Colin Ellis

Members of Kingston Rowing Club have been saddened to hear the news that Colin Ellis died on December 7th in Namibia, at the age of 49.  

Colin joined KRC in 1968 from Kingston Grammar School (and won Novice eights at Pangbourne & Whitchurch Centenary Regatta that year), stepped into the KRC Thames Cup eight in 1969 as a substitute, and stroked the Leander eight to win the Thames Cup in 1970.  He was a member of the Kingston eight which reached the Thames Cup final in 1971, stroked the Marlow Britannia four in 1972 and the Saxon Britannia four in 1973, then appeared in the E.T.u.F. Essen Thames Cup eight in 1974.  In 1975 he stroked the Kingston Britannia four, and in 1976 he was to have stroked the Hansa Dortmund four which withdrew from the Stewards'.  In 1977, Colin was at bow in the Kingston eight which reached the semi-final of the Thames Cup (and I was privileged to be the coxswain of that crew).  

Colin will be remembered not only for his performances in major events such as HRR, but also for his enjoyment of all parts of the sport.  A number of British oarsmen were lucky enough to be involved in the memorable trips which Colin organised (in the name of clubs real and imaginary) to various German regattas such as Leer and Bochum-Witten.  These trips were not always trouble-free, as we found when on arrival in Czechoslovakia to compete in the FISA Veterans Regatta (while the Iron Curtain was still in place) we found that Colin hadn't arranged any accommodation;  even the promised visit to the Pilsen brewery proved to be impossible, so this was an occasion when it was literally true to say that "he couldn't organise a piss-up in a brewery".  Colin was often responsible for coining nicknames for other members of his crews [as I well remember, from the evening in the bar of Leer Rowing Club when Colin decided that the eagle of St John on my Lady Margaret Boat Club cap looked not so much like an eagle but more like "Sooty with wings", hence Sooty I have been ever since], and he himself was affectionately known as "Vampire" [for the origins of this, see Patrick Fennessy's message below].  Although we tended to regard him as something of a rebel, he did his bit for the establishment and served for a time as ARA Divisional representative for division 15, and as a member of the ARA Regattas Committee, and was for some time an ARA umpire.  He also served for periods as Chairman and as Hon. Secretary of Kingston Rowing Club.  He competed also for Dittons Skiff & Punting Club (and achieved the rare feat of capsizing a skiff during a race), and there is a long list of rowing clubs (at home and abroad) that he represented over the years.  Many people will remember his time at LSE, and the convertible coxed/coxless four (named "Tyranny of the Majority" and "Dictatorship of the Proletariat").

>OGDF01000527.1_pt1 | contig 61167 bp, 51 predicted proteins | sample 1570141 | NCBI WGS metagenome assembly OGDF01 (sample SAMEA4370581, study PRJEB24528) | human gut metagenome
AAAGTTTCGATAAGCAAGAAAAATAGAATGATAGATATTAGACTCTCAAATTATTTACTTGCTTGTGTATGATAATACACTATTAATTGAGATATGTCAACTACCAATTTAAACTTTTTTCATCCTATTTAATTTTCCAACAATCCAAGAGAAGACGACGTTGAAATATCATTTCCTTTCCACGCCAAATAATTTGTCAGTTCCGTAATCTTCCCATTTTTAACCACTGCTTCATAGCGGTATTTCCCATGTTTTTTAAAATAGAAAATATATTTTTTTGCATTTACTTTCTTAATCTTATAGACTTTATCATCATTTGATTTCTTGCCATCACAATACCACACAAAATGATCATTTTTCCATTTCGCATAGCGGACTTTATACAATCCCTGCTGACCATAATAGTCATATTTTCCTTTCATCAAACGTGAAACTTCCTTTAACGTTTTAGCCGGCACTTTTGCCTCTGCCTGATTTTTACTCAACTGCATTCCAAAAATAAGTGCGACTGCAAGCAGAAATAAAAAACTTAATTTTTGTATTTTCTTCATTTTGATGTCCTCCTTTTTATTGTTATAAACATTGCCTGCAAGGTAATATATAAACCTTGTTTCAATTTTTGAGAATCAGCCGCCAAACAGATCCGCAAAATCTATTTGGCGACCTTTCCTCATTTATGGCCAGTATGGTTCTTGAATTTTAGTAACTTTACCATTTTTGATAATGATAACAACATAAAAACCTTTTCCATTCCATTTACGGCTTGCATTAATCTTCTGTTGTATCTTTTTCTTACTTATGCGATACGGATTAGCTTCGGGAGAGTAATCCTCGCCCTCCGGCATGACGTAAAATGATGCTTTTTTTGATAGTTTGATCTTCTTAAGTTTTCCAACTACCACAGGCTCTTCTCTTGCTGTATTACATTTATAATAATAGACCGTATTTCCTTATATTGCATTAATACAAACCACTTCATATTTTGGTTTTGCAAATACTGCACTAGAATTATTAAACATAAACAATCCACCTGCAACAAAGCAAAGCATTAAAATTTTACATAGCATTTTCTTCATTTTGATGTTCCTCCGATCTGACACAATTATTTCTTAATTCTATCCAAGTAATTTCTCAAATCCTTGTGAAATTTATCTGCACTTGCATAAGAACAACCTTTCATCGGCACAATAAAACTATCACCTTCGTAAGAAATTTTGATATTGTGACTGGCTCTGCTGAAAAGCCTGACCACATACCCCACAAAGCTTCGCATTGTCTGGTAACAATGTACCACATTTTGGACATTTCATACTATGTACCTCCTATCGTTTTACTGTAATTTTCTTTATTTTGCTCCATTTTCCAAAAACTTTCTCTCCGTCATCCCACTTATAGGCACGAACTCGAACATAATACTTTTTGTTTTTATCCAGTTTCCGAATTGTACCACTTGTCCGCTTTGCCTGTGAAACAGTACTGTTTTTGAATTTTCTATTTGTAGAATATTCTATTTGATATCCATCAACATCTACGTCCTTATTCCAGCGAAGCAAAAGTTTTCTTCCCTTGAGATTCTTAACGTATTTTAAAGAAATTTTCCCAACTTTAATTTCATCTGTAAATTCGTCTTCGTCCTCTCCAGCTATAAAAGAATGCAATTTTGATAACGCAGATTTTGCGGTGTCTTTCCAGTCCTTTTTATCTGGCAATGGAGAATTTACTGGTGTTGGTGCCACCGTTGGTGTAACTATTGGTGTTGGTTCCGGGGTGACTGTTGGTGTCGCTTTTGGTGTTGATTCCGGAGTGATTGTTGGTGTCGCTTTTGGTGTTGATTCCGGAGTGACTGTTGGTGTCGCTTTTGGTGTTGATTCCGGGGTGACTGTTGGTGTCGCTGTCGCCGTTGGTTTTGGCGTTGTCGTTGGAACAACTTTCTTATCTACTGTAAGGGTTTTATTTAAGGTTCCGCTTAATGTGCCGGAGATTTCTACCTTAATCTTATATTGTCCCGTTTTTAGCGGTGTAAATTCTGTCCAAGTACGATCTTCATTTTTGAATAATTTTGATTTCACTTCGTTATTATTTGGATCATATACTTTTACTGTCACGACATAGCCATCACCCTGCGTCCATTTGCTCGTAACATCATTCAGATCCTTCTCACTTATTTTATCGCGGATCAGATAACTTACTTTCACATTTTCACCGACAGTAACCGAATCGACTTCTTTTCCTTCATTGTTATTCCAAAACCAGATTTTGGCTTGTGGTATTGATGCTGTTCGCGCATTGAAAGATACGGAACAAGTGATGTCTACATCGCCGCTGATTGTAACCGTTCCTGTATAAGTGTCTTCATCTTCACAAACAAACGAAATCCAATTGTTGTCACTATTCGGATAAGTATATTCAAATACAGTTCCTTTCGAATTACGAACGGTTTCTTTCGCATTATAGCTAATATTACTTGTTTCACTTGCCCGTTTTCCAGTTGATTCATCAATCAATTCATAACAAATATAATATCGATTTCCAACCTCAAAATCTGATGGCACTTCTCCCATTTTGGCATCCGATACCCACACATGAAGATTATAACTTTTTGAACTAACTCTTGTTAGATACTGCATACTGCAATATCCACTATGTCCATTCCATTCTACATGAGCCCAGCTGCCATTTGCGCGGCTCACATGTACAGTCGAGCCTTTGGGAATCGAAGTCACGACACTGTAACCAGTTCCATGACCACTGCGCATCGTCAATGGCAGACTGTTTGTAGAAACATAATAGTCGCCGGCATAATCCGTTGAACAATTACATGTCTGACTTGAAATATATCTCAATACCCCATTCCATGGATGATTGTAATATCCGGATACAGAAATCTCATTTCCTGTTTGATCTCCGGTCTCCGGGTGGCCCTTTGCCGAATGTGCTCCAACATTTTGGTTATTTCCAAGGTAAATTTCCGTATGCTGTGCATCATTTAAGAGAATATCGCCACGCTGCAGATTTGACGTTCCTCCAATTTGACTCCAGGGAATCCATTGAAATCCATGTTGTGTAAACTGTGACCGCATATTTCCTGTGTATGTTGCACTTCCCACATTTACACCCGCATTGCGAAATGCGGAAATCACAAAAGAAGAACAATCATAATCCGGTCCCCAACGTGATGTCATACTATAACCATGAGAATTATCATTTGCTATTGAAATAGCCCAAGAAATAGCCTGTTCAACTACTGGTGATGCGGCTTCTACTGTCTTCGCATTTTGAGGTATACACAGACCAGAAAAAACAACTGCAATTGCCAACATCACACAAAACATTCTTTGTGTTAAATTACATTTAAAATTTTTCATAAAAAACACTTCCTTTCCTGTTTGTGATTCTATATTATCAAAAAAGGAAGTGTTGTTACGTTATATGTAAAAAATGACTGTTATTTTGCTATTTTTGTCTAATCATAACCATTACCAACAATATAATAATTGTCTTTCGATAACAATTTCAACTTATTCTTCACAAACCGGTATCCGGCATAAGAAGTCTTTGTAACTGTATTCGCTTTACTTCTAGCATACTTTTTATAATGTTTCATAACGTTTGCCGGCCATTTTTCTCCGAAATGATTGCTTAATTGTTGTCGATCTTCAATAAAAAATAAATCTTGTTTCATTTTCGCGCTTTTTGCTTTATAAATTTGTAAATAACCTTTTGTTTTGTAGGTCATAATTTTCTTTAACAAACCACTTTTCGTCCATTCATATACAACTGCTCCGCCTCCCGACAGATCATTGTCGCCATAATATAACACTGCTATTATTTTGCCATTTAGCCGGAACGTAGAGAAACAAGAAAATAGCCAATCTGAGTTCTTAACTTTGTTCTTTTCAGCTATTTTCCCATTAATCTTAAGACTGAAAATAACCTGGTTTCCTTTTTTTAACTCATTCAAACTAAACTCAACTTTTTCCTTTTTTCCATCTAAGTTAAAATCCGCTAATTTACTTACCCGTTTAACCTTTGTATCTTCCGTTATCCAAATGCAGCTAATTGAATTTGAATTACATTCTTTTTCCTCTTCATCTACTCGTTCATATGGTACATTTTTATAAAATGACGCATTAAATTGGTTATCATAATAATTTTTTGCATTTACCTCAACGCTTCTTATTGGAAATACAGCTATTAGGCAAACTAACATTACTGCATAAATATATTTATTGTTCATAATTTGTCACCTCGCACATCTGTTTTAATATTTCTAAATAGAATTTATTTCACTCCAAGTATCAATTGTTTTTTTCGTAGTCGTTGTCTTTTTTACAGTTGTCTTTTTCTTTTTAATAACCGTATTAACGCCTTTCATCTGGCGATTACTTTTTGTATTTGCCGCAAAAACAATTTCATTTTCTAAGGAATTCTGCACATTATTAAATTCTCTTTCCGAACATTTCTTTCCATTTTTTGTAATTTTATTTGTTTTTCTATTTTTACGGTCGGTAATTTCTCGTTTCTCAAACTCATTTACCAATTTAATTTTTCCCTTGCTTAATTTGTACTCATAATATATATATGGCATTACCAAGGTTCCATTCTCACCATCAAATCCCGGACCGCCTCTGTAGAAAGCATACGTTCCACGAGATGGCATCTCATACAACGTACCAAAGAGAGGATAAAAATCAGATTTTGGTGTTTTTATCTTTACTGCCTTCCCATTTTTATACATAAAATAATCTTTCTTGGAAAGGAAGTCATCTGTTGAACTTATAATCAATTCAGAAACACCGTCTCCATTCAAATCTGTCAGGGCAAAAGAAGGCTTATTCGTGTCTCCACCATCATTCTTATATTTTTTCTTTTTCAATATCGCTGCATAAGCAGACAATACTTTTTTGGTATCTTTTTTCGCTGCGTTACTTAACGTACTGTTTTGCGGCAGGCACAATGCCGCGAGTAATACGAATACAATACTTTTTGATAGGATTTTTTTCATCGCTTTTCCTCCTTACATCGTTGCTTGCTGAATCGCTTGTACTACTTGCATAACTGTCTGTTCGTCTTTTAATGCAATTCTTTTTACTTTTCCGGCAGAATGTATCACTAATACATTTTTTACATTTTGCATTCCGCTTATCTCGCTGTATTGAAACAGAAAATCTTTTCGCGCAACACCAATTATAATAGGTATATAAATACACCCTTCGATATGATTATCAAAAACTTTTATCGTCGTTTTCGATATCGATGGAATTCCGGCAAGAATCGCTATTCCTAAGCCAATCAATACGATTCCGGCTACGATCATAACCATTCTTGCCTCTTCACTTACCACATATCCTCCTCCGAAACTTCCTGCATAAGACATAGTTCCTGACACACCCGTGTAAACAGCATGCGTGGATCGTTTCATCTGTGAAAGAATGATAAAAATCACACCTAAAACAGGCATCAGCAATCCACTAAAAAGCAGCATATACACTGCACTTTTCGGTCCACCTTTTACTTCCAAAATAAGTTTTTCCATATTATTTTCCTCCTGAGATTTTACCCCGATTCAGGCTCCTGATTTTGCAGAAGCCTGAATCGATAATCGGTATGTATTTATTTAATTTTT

Colin will be sadly missed by his many friends in the rowing world;  they will all have their own happy memories of one of the true characters of the sport.  Our sympathy goes to his family.

New information:  A memorial service was held for Colin on Friday 4th February at 2.30 pm at St Nicholas' Church, Summer Road, Thames Ditton, and after at Dittons Skiff & Punting Club.  Colin's ashes were spread in the Thames.

If any of you have your own memories of Colin and you would like me to include them here, please e-mail me.

This message from Colin's brother, Tony Ellis:

"Some of you may wonder why Colin was in Namibia??  He went on holiday there earlier this year and saw an opportunity for a deal so went back in May, but true to Colin's form it all went wrong ...... we believe, but never really found out.

He had to leave Namibia quickly!!! and went to Cape Town where his life style caught up with him.  He was in hospital for a couple of months with liver problems.  He managed to bluff his way out of the country in September and travel back to the UK with a doctor in tow.  He spent a few days at home with mum and I took him to Henley for the Skiff champs, it was then I realised he wanted to see some of his favourite places one more time.

He was admitted to Kingston soon after and discharged himself in October and took the return leg of his flight to South Africa.  We can only think he wanted to go somewhere he liked to end his days and give us less worry.  I have spoken to the nurse at the hospital who let me know he died peacefully after 4 days in Swakopmund State Hospital, Namibia where he died aged 49 on 7th December.